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Visual Arts

NEWS
October 25, 2007 | By Helen I. Hwang FOR THE INQUIRER
Though sitting only 75 feet away from each other on Art School Road in Chester Springs, Historic Yellow Springs and Chester Springs Studio are no longer separated. The two nonprofits officially merged into one organization on Oct. 12. Rob Lukens, executive director of Historic Yellow Springs, said the organizations decided to join "to expand programming and cultural offerings, while also improving the experience of visiting the village. " Since 1975, Historic Yellow Springs has dedicated itself to preserving the history, culture, and environment of the 142-acre enclave in West Pikeland Township.
NEWS
June 18, 1989 | By Nancy Reuter, Special to The Inquirer
Area residents who would like to spend their summer in more creative pursuits than watching television and mowing the lawn can sign up for a variety of classes being offered at area art centers. Offerings range from outer-space art to ballet, and are available for all ages. Courses for young children, teenagers and adults begin next week at the Markeim Art Center at Lincoln Avenue and Walnut Street in Haddonfield. Classes at the center are divided into age groups: For children age 12 and under, the offerings include preschool crafts, cooking and crafts, clay, outer-space art, fashion accessories, charm and modeling, and sculpture.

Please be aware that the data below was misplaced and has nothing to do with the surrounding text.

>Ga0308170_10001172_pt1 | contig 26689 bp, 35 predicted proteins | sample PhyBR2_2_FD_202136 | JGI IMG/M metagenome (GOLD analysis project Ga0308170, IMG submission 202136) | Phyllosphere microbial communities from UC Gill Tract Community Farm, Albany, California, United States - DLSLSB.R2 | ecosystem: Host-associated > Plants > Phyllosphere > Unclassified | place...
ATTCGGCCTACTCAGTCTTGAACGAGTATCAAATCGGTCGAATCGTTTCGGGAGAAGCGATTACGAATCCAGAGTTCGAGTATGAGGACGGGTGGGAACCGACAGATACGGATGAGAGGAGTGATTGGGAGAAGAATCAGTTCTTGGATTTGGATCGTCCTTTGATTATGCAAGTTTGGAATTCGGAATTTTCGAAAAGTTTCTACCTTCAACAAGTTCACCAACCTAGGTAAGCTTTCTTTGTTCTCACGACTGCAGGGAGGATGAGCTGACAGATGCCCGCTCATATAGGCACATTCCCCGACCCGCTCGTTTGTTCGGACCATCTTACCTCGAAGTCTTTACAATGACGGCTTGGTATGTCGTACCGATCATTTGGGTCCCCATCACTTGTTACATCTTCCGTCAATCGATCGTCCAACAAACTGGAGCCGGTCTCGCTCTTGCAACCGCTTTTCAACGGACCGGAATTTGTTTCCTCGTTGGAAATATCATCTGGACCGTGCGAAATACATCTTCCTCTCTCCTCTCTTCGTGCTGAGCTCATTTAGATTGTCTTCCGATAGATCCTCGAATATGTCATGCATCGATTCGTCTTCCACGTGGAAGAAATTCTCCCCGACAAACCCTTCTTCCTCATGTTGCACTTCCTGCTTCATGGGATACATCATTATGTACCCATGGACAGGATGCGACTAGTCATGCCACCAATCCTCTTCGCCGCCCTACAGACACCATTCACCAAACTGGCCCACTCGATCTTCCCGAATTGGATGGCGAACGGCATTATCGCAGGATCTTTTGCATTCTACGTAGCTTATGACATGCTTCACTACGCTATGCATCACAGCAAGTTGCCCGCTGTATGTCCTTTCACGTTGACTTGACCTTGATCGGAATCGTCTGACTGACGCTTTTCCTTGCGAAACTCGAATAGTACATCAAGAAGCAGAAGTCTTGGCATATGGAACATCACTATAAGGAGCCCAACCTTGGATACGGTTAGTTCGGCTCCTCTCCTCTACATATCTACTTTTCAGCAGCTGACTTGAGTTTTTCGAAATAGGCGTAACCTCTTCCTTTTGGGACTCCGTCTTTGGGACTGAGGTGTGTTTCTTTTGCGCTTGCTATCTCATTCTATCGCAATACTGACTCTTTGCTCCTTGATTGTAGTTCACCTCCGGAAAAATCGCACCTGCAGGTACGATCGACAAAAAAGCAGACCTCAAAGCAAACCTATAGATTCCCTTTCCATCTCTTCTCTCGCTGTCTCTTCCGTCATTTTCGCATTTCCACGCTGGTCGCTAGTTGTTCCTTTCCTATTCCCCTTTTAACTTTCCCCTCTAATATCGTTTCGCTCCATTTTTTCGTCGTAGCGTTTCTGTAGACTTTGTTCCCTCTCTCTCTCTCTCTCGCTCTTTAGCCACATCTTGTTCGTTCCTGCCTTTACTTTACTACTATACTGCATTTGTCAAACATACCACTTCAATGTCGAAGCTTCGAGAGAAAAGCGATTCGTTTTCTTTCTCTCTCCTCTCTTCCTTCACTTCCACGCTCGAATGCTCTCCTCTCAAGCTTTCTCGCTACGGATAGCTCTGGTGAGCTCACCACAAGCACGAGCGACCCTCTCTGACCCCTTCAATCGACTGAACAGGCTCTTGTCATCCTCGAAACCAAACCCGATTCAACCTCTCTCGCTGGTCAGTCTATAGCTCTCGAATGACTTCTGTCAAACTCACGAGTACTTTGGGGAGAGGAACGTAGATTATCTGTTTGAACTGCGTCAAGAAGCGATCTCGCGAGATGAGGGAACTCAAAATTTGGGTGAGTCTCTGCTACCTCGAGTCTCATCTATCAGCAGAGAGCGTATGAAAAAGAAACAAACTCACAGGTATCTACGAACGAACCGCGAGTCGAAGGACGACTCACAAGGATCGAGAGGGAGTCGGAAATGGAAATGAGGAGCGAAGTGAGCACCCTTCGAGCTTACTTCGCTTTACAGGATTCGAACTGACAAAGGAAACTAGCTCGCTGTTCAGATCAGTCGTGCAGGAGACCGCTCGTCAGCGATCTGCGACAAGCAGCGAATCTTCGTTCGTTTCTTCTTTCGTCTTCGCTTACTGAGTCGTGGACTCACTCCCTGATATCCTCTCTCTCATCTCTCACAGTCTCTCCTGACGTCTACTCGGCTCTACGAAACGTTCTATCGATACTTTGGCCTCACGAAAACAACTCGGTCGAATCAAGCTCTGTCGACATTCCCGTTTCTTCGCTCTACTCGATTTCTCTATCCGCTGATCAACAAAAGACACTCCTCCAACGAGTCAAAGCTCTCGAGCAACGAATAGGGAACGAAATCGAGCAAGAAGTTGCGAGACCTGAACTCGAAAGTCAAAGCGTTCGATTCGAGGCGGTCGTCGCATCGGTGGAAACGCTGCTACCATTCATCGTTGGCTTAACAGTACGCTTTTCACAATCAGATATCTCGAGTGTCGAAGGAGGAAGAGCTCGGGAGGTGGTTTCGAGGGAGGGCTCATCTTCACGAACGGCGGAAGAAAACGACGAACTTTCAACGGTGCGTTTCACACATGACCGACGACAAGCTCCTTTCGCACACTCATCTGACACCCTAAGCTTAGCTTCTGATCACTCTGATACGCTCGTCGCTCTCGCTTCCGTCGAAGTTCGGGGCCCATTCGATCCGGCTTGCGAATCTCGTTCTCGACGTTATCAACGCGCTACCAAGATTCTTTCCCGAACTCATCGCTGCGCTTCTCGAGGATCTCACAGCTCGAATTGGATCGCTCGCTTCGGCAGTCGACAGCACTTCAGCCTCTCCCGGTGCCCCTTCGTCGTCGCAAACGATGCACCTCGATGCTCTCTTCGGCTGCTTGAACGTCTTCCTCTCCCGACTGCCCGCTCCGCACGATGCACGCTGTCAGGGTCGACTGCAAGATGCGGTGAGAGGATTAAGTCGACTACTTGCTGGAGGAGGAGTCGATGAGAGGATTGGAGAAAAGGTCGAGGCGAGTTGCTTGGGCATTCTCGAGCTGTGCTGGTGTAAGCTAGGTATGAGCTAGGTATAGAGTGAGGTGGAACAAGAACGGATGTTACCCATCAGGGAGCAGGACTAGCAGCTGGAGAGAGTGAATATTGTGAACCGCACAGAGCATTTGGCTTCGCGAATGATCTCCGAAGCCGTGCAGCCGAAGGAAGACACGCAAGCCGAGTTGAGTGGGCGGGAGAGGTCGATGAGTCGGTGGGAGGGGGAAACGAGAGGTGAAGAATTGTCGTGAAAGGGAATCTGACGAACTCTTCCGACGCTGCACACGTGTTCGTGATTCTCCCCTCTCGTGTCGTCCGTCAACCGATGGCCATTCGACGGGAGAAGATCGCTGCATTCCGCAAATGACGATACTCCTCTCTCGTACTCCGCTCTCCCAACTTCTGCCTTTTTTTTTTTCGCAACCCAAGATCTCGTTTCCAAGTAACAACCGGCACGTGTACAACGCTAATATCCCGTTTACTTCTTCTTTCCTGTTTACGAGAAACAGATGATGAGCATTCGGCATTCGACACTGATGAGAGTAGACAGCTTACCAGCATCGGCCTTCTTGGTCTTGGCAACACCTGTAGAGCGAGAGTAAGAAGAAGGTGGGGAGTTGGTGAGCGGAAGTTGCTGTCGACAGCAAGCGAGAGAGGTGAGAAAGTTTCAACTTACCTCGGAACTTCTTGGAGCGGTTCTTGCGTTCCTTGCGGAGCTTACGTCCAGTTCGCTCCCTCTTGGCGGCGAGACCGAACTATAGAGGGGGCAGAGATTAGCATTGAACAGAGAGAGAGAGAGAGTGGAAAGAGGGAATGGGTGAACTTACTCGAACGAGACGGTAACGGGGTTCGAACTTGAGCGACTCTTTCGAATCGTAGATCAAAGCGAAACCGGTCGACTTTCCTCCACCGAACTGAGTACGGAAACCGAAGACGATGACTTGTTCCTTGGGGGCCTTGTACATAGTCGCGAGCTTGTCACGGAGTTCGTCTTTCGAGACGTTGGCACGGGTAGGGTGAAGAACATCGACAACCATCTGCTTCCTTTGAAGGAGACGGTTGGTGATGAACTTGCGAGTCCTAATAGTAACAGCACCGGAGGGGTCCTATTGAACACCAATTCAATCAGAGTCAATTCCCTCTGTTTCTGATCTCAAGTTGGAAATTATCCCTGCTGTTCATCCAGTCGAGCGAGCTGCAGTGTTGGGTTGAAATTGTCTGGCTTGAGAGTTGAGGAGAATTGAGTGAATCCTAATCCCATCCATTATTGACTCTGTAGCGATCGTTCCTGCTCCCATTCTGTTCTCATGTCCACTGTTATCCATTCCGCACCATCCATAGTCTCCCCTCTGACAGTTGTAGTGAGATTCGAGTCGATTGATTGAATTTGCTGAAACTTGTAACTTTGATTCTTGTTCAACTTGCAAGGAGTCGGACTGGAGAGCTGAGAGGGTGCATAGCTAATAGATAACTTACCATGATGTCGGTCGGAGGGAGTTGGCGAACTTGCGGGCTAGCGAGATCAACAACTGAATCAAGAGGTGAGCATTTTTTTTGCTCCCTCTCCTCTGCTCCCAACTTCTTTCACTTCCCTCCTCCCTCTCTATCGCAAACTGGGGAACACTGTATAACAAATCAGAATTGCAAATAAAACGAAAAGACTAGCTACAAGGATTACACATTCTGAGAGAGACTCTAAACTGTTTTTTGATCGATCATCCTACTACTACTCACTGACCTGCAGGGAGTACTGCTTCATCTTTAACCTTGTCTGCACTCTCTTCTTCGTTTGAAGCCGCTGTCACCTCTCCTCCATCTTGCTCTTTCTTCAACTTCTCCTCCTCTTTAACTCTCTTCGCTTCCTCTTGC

LIVING
May 7, 1998 | By Peter Dobrin, INQUIRER STAFF WRITER
Steven K. Urice, director of the Rosenbach Museum and Library, will leave that job to become a program officer in the culture department of the Pew Charitable Trusts. Urice, 48, has headed the Rosenbach since 1993. At Pew he will concentrate on revamping the culture department's national grant-making activities. Pew's culture program, which plans to give away $21 million in 1998, has spent the last several years remaking its policies. Locally, the criteria by which it awards grants have become more strict.
NEWS
April 18, 1991 | By Denise Breslin Kachin, Special to The Inquirer
Some of the performers had opening-night jitters, but not necessarily Beth Alexander. Beth, 14, a Gordon Middle School student, was chewing gum when she found out that she would be first on stage on opening night of the Chester County Youth Expo. She was to read her original poem on unrequited love. "You will take your gum out of your mouth, won't you?" asked mother Charlotte Curtain. "Oh, sure," said Beth. Was she nervous? "Well, I have been in plays at West Chester & Barley Sheaf Players (in Lionville)
NEWS
October 24, 1991 | By Edward J. Sozanski, Inquirer Art Critic
The Philadelphia Art Alliance, which closed in January because of financial problems, is back in business with a new look and a different way of doing business, at least for the visual arts. The galleries have a cleaner, more organized look that's also friendlier and more conducive to spending time with art, thanks to the installation of chairs and sofas. The inaugural exhibition, on the other hand, more directly expresses how the Art Alliance intends to show art. In recent years, the organization's visual arts program has been incoherent and inconsistent.